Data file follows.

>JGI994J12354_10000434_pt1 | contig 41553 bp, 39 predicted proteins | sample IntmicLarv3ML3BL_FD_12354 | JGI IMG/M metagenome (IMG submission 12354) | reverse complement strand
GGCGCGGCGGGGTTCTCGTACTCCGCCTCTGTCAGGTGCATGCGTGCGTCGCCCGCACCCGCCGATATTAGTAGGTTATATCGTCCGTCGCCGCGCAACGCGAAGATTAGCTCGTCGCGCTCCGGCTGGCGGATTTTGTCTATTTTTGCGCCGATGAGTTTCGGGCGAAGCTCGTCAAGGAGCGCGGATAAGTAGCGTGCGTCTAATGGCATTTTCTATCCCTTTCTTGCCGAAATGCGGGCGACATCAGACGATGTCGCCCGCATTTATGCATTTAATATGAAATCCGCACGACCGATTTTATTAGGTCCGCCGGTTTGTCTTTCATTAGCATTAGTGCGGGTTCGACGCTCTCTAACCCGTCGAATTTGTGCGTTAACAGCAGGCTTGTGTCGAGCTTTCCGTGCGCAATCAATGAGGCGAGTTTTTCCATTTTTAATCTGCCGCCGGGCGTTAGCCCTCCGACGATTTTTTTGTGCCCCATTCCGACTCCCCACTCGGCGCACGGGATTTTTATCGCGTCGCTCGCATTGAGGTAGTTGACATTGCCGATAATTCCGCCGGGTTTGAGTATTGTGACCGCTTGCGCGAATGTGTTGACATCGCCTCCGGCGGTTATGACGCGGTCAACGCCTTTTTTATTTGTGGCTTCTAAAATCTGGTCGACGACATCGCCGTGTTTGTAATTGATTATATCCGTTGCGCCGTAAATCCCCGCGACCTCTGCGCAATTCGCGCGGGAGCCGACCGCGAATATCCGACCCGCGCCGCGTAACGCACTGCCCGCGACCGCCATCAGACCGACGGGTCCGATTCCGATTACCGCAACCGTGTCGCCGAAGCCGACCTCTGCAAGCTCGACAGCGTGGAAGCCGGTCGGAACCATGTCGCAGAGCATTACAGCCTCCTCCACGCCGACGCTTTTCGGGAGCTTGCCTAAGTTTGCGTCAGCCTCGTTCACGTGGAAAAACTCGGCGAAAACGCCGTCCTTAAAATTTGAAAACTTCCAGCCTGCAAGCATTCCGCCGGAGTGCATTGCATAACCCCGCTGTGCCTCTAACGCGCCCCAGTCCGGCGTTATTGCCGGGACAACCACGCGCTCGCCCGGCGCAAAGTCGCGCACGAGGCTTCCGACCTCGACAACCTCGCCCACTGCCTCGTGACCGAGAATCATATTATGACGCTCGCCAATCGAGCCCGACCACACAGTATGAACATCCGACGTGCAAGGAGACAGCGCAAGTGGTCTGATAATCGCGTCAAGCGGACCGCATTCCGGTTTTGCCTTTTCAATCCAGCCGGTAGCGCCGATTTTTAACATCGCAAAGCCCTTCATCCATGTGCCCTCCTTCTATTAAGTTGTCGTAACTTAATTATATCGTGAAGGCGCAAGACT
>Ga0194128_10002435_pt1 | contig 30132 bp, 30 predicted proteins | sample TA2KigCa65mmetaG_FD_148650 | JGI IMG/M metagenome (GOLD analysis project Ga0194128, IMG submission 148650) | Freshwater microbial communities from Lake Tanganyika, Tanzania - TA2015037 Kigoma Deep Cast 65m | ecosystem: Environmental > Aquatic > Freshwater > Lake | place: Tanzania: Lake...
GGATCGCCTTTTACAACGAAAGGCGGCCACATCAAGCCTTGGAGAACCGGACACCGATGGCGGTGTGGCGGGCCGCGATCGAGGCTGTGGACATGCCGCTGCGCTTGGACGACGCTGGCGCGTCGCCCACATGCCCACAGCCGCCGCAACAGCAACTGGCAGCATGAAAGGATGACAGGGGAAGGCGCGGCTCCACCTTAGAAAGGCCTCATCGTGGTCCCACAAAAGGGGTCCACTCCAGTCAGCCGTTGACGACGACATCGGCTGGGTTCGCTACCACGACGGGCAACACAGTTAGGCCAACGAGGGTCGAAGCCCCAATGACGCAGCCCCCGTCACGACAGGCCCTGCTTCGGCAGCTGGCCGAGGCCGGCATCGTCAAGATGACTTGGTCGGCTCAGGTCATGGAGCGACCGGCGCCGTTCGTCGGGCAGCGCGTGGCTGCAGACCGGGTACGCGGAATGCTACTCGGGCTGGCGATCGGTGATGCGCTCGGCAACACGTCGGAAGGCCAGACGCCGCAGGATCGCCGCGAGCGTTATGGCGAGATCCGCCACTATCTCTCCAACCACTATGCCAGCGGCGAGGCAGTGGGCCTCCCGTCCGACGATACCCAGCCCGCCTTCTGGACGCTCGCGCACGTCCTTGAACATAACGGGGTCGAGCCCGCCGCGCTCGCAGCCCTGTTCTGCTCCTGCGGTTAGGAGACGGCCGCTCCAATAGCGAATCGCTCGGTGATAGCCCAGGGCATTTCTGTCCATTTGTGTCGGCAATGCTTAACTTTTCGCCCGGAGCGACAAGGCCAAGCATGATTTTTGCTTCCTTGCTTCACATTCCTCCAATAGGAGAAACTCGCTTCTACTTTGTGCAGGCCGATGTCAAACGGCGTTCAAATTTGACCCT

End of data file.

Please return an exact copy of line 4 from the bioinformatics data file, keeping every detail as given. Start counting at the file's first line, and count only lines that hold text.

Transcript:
GGATCGCCTTTTACAACGAAAGGCGGCCACATCAAGCCTTGGAGAACCGGACACCGATGGCGGTGTGGCGGGCCGCGATCGAGGCTGTGGACATGCCGCTGCGCTTGGACGACGCTGGCGCGTCGCCCACATGCCCACAGCCGCCGCAACAGCAACTGGCAGCATGAAAGGATGACAGGGGAAGGCGCGGCTCCACCTTAGAAAGGCCTCATCGTGGTCCCACAAAAGGGGTCCACTCCAGTCAGCCGTTGACGACGACATCGGCTGGGTTCGCTACCACGACGGGCAACACAGTTAGGCCAACGAGGGTCGAAGCCCCAATGACGCAGCCCCCGTCACGACAGGCCCTGCTTCGGCAGCTGGCCGAGGCCGGCATCGTCAAGATGACTTGGTCGGCTCAGGTCATGGAGCGACCGGCGCCGTTCGTCGGGCAGCGCGTGGCTGCAGACCGGGTACGCGGAATGCTACTCGGGCTGGCGATCGGTGATGCGCTCGGCAACACGTCGGAAGGCCAGACGCCGCAGGATCGCCGCGAGCGTTATGGCGAGATCCGCCACTATCTCTCCAACCACTATGCCAGCGGCGAGGCAGTGGGCCTCCCGTCCGACGATACCCAGCCCGCCTTCTGGACGCTCGCGCACGTCCTTGAACATAACGGGGTCGAGCCCGCCGCGCTCGCAGCCCTGTTCTGCTCCTGCGGTTAGGAGACGGCCGCTCCAATAGCGAATCGCTCGGTGATAGCCCAGGGCATTTCTGTCCATTTGTGTCGGCAATGCTTAACTTTTCGCCCGGAGCGACAAGGCCAAGCATGATTTTTGCTTCCTTGCTTCACATTCCTCCAATAGGAGAAACTCGCTTCTACTTTGTGCAGGCCGATGTCAAACGGCGTTCAAATTTGACCCT